Government Size Boosts Corruption
John Seiler | March 10, 2023
Does the size of government reflect the level of corruption? I’ve come up with a way to test that. It involves two variables. First, U.S. city corruption scandals, 2020 to the present, where an official was convicted. Wikipedia lists 12. (I’m including only convicted city officials, not county, state or federal officials.)
The second variable is the city’s unrestricted net position (UNP, deficit or surplus), as shown on its Annual Comprehensive Financial Report, called an ACFR. This is the best number because it shows, if negative, the amount a profligate city has run up debt on the taxpayers’ credit card. The “per capita” number is crucial, because it filters out population size. It’s the amount owed for every person in the city. If it gets too big, debt payments rise and the city risks bankruptcy.
For this, as a “control,” we also need to test cities where no corruption has been listed on the Wikipedia list. The best way to randomize this is to go by city size. For each city with corruption, the “control” city is the next in population size. There are eight of these cities, which then are averaged. The list is smaller because, of the cities with corruption, Chicago is listed three times (no surprise) and L.A. and Detroit twice.
If there’s a correlation between corruption conviction and the shape (positive or negative) of the UNP, then cities with more corruption also will be more profligate – will run up municipal debt higher than cities with no corrupt official on the list.
For the per capita number, the population numbers come from each ACFR. Exceptions: Baltimore’s ACFR lists the latest population number for 2020, which is used. Flint Township didn’t include a population number, so I used Wikipedia’s.
My spreadsheet is below and includes links to the ACFRs. Also, less responsible cities tend to be tardy in reporting their ACFRs, which are prepared by outside, independent accounting firms. I’m using the ACFR closest to the date the politician was found guilty.
For our analysis, the difference is clear, even shocking. For the cities with officials convicted of corruption, the average Unrestricted Net Deficit was ($6,322) per capita. But for the “control” cities, it was just ($1,196) per capita. That’s 5.3 times as much for the cities with convicted officials.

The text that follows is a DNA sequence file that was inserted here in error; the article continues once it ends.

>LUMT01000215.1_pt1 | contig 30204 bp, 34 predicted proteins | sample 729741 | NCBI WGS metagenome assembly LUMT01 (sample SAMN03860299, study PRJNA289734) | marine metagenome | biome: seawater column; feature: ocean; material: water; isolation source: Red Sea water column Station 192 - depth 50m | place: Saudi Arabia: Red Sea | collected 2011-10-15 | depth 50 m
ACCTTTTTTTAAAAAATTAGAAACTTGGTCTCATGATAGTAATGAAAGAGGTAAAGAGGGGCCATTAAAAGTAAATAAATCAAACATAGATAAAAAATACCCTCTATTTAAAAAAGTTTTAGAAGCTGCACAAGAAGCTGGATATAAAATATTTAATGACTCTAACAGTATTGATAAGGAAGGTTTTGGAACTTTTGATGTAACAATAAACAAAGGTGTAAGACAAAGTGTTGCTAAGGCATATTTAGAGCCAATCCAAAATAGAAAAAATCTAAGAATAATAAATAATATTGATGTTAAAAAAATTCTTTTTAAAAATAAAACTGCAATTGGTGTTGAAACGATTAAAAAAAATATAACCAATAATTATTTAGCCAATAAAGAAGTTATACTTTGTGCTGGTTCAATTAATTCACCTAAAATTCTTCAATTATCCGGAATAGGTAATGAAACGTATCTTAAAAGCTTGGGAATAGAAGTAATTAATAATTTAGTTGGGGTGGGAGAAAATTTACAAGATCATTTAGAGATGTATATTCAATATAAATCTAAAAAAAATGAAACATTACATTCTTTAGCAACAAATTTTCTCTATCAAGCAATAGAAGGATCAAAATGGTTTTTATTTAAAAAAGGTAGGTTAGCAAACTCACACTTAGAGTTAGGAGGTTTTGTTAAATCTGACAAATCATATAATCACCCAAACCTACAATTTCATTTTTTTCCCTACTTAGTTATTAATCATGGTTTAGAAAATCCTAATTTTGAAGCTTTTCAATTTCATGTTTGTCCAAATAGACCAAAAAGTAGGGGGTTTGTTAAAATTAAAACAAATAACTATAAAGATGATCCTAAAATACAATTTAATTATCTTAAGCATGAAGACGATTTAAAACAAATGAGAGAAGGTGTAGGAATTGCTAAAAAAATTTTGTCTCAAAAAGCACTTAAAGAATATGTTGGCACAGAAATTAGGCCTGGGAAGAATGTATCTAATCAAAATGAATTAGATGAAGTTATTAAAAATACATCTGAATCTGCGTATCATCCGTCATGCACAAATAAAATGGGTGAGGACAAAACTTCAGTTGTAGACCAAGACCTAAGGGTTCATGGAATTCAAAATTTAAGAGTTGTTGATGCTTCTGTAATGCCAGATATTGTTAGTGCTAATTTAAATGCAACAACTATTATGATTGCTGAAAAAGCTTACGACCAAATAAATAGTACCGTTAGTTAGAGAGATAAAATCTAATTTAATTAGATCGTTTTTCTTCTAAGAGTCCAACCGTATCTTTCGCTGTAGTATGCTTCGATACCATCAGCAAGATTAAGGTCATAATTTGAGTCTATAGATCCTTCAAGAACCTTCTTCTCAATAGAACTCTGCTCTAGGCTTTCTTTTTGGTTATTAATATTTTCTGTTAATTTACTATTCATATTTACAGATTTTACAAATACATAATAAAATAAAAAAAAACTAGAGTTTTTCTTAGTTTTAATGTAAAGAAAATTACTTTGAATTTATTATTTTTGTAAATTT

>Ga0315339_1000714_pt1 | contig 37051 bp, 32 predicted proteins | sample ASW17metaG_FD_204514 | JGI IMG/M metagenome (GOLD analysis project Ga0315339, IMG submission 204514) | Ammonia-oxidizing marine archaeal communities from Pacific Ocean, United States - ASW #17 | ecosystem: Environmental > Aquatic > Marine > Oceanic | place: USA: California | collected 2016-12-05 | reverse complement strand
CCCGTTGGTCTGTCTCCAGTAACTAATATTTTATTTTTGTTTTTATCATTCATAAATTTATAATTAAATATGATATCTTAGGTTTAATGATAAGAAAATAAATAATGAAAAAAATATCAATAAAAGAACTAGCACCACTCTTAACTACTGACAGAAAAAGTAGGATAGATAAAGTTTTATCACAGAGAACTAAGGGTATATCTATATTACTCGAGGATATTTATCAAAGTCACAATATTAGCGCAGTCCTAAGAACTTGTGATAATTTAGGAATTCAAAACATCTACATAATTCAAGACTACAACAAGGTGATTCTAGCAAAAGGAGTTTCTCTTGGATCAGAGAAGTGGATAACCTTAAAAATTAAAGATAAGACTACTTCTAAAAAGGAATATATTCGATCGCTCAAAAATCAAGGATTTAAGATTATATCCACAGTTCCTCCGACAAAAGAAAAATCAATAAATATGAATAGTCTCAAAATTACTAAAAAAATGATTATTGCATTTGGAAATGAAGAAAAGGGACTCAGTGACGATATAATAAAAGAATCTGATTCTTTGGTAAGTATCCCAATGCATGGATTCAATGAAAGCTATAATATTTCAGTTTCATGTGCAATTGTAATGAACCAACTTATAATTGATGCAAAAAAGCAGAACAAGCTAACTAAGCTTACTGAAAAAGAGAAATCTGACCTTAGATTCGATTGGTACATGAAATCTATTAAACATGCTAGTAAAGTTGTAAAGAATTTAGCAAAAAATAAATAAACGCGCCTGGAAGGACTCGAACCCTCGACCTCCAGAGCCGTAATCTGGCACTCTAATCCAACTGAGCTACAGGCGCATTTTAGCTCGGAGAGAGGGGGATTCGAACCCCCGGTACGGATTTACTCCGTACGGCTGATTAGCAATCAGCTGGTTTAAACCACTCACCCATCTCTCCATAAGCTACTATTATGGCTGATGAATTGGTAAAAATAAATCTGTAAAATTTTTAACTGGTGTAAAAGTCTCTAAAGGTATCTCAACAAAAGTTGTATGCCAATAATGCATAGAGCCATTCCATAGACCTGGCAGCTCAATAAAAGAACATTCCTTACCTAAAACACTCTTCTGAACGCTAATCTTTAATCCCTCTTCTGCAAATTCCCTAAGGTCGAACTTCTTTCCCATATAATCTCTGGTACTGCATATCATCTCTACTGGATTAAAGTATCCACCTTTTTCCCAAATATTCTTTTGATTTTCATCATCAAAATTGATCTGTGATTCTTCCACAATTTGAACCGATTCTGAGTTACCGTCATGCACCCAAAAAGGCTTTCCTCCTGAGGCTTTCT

It could be argued the data skew the conclusion toward bias against the large cities. But New York, Chicago and Los Angeles are synonymous with corruption in America. And large cities waste larger amounts of money. They’re always in debt. Detroit even declared bankruptcy in 2013. And although his tenure was before our 2020-present range, Mayor Kwame Kilpatrick resigned in 2008 after a state corruption conviction; then in 2013 was convicted on 24 federal felony counts.
New York City nearly went bankrupt in 1975 until it got federal bailouts of $2.3 billion for three years. When President Ford delayed the federal bribe payment, the New York Daily News headlined, “FORD TO CITY: DROP DEAD.” Felix Rohatyn, an investment banker, became well for known for a time because he headed the Municipal Assistance Corporation that repaired city finances until recently.
I learned the importance of ACFRs and the UNP figure two decades ago from John Moorlach, then Orange County’s treasurer-tax collector; later a supervisor; then a state senator, when I served him as press secretary. “As if it isn’t enough that these individuals floated into office with public employee union money, where there is an inherent level of corruption to begin with,” he told me of the convicted officials. For them to pursue another level of graft above and beyond their beholdeness to those who got them there is brazen. And, based on the reverberations of their actions, resulting in negative UNPs per capita above and beyond the norm, thus making every constituent pay taxes higher and longer, it is unconscionable. Corruption in the public sector hurts everyone’s pocketbook. And in more ways than one.”
Moorlach pointed out the Big Apple’s per-capita UNP today, ($21,998), is almost 10 times as bad as post-bankruptcy Detroit’s ($2,692). “Any more corruption in NYC and it will finally teeter into bankruptcy instead of teetering around the edges. Felix Rohatyn will roll in his grave.”
I have to say that, while doing this research, I was reminded how many of our cities have lost population to massive incompetence and corruption. I was born in Detroit in 1955 when it was called the Paris of the West, population 1.6 million, now 632,589. In 1968 in the World Series, our Tigers beat the the mighty Bob Gibson’s Cardinals of St. Louis, population 600,000, now 293,310.
Although democracy has many virtues, not least being able to “throw the bums out,” its main problem was mocked by H.L. Mencken as an election being “advanced auction of stolen goods.”
It’s axiomatic: What to reduce corruption in government? Then shrink government’s size.
The smaller government is, the fewer opportunities there are for corruption. Big, incompetent government erodes trust and encourages corruption.